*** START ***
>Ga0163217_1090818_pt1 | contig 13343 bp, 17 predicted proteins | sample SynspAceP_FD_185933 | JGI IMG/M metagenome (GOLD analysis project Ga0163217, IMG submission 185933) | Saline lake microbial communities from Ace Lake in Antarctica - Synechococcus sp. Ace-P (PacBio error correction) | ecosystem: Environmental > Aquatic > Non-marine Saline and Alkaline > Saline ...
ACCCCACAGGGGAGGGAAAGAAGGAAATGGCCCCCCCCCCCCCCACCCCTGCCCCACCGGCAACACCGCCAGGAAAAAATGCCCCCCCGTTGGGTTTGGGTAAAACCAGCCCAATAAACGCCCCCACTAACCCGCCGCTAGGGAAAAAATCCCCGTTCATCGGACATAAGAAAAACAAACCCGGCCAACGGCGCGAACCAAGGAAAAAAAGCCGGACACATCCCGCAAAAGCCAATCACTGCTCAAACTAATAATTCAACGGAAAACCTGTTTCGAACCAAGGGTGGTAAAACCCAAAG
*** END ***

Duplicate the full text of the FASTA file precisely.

>Ga0163217_1090818_pt1 | contig 13343 bp, 17 predicted proteins | sample SynspAceP_FD_185933 | JGI IMG/M metagenome (GOLD analysis project Ga0163217, IMG submission 185933) | Saline lake microbial communities from Ace Lake in Antarctica - Synechococcus sp. Ace-P (PacBio error correction) | ecosystem: Environmental > Aquatic > Non-marine Saline and Alkaline > Saline ...
ACCCCACAGGGGAGGGAAAGAAGGAAATGGCCCCCCCCCCCCCCACCCCTGCCCCACCGGCAACACCGCCAGGAAAAAATGCCCCCCCGTTGGGTTTGGGTAAAACCAGCCCAATAAACGCCCCCACTAACCCGCCGCTAGGGAAAAAATCCCCGTTCATCGGACATAAGAAAAACAAACCCGGCCAACGGCGCGAACCAAGGAAAAAAAGCCGGACACATCCCGCAAAAGCCAATCACTGCTCAAACTAATAATTCAACGGAAAACCTGTTTCGAACCAAGGGTGGTAAAACCCAAAG